A few people have emailed me for the details of The Deuce’s birth, and since all of us women are nosy that way I may as well share everything I remember.
2 Weeks Before Birth:
My OB/GYN was considering an induction but was concerned that the baby may be too small to induce at my due date (The Dictator was 2 weeks late and still only 7 pounds) and ordered an ultrasound to confirm birth size. Normally in Hickville City ultrasounds are a privatized business and you have to go to either MIC or Insight to get them done. Neither could get me in before my due date so I was booked at the hospital to have it done on December 2nd; in hospital they also do a stress test with the ultrasound (thank goodness as you will see).
Start gaining the first of 14 pounds that I will gain in the last two weeks.
2 or 3 Days Before Birth:
I started skipping meals and getting hella dizzy with bad headaches. I just figured this meant that the baby was coming soon and ignored it. Also The Dictator had been sick with the flu for 4 days by this time.
December 2nd 1pm:
Enter hospital for ultrasound. Ultrasound indicates the baby is between 8 pounds 12 ounces and 10 pounds. Ultrasound also shows an amazing amount of amniotic fluid – so much that 3 ultrasound techs came into the room to double check what they just saw.
Me? Shocked at the shitting big baby I was going to be having some day soon.
December 2nd 2:15pm:
Park my but in a hospital bed for stress test. Four of us are in the case room having this done at the same time. Read Twilight while getting tested. No worries.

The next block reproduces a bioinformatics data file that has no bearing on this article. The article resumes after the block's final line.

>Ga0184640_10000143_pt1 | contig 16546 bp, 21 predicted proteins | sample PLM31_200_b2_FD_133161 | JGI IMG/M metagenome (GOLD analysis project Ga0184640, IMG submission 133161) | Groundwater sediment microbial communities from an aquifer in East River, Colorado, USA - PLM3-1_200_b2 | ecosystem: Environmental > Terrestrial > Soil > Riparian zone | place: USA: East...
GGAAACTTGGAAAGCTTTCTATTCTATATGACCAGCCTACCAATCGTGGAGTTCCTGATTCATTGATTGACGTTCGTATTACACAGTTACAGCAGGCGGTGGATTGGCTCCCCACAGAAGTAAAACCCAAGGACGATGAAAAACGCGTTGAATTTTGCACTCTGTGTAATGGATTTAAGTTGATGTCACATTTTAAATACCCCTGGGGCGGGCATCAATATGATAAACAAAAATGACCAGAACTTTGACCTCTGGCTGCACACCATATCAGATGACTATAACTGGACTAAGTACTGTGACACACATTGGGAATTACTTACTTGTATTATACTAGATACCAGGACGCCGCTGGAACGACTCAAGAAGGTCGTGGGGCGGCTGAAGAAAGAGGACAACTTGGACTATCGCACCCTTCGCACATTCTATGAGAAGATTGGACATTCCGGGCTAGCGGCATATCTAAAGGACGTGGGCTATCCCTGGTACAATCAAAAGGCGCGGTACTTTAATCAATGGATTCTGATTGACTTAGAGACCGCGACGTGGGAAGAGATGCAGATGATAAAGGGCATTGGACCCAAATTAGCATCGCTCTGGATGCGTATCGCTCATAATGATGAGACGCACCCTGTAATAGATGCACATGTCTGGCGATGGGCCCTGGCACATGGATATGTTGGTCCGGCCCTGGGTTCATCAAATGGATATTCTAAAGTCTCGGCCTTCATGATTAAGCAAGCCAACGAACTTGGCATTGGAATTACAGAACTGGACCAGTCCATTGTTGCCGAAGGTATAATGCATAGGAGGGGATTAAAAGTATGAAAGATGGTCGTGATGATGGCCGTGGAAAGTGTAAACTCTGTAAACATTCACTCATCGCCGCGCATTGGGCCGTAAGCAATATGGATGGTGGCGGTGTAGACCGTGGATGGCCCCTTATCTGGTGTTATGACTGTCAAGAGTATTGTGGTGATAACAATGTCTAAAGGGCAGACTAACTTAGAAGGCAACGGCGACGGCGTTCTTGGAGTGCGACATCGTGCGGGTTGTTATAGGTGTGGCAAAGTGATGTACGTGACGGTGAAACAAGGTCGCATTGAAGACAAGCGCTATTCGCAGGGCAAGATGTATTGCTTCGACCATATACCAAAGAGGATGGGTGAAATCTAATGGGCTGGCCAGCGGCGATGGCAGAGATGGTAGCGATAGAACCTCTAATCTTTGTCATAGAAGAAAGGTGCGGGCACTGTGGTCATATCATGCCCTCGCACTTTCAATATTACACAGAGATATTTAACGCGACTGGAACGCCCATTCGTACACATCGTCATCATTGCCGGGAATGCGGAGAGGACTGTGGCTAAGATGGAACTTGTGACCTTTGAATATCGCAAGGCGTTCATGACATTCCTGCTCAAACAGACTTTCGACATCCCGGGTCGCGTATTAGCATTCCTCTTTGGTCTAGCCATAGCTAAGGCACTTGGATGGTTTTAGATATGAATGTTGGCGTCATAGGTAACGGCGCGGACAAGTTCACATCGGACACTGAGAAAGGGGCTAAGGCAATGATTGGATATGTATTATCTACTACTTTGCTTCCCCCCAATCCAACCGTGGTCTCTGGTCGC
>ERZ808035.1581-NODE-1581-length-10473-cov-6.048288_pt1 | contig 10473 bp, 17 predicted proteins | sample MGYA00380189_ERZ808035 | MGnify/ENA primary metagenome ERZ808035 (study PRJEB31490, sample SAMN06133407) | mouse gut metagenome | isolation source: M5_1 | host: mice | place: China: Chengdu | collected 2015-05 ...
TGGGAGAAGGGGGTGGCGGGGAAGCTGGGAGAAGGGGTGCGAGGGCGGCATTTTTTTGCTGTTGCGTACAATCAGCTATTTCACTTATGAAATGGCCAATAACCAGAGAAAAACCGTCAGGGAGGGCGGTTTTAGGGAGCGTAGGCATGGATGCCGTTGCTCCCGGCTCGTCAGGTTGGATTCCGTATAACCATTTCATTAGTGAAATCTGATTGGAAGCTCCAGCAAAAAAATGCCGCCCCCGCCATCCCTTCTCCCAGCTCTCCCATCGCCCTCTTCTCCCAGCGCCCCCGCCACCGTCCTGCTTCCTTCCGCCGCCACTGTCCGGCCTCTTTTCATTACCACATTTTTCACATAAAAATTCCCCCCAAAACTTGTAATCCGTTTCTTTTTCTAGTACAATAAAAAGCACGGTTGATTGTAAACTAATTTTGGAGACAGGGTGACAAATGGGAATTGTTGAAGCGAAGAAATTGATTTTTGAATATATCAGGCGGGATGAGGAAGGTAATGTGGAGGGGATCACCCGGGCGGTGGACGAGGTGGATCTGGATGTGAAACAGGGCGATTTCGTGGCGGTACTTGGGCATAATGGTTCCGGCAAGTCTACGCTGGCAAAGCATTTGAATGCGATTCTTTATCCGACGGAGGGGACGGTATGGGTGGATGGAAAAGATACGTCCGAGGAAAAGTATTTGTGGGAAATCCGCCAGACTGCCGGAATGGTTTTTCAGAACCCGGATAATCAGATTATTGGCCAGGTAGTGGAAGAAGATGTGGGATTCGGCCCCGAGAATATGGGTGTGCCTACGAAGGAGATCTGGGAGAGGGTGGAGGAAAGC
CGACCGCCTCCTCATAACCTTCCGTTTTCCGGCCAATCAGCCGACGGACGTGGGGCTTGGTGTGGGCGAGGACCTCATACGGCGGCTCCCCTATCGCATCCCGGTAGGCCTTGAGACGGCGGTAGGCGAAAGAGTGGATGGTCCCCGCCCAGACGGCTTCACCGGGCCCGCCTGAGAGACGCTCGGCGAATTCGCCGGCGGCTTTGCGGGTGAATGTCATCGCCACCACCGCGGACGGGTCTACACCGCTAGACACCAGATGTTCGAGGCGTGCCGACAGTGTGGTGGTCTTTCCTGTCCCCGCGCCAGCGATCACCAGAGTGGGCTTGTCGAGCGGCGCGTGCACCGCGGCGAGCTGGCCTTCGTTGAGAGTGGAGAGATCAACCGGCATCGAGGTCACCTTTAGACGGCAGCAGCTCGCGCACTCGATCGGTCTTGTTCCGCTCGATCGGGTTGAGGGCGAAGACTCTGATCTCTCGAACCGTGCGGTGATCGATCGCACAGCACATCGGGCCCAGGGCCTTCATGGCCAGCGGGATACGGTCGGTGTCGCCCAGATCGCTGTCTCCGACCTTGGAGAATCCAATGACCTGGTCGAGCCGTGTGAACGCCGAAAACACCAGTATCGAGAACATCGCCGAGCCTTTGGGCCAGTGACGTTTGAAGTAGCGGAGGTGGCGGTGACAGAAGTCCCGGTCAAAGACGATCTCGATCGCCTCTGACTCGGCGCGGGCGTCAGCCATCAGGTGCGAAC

December 2nd 2:18pm:
Shocked when I see my blood pressure reading 174/101 on the monitor.
I usually have low low blood pressure in the 110/60 range. Figure machine is busted.
December 2nd 3:30pm:
Nurse comes in and sends the other 3 women home. Then she points at me and says she just put a STAT call into the Doctor to come see me. I start thinking that maybe I will be having this baby tonight. Also: start to panic. The Doctor who delivered the Dictator with some glorified salad tongs (and sewed up my 28 stitch disaster down south) comes in and expresses a lot of concern over the amount of fluid versus the high blood pressures and the lack of fetal movement in the stress test. He feels it is highly likely that my placenta is about to rupture and orders more bloodwork and puts me on strict bedrest. I couldn’t even walk down the hallway to the next room they put me in.
December 2nd 3:45pm – 5:15pm:
Call Stewart at work and tell him something is wrong. Stewart runs home, organizes the Grandmas to be with The Dictator, showers, gets the half packed hospital bag sorted out and eats some crap fast food. My Mom drives him to the hospital since my car is already parked there. Meanwhile I am being treated like a human pincushion with all the tests and blood-work that is being done. The Doctor comes back with a heavy dose of Aspirin because of concern of me having a stroke with the high blood pressure and dizziness. Also? I am just slightly freaking out and anxious.
Normally I don’t do the freak out anxiety thing at all.
December 2nd 5:15- 5:30pm:
Stewart arrives. At 6pm they move me to Labour and Delivery for an induction. At 7:30 pm they finally get an IV that works started. Contractions start fast.